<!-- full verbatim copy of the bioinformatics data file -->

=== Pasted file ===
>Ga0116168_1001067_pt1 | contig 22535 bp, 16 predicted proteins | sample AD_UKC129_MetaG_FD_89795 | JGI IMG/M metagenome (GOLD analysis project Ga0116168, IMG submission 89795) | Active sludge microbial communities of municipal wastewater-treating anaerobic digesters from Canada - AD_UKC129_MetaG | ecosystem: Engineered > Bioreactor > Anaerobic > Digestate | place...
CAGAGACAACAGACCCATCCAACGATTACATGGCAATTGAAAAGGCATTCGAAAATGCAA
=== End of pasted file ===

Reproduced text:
>Ga0116168_1001067_pt1 | contig 22535 bp, 16 predicted proteins | sample AD_UKC129_MetaG_FD_89795 | JGI IMG/M metagenome (GOLD analysis project Ga0116168, IMG submission 89795) | Active sludge microbial communities of municipal wastewater-treating anaerobic digesters from Canada - AD_UKC129_MetaG | ecosystem: Engineered > Bioreactor > Anaerobic > Digestate | place...
CAGAGACAACAGACCCATCCAACGATTACATGGCAATTGAAAAGGCATTCGAAAATGCAA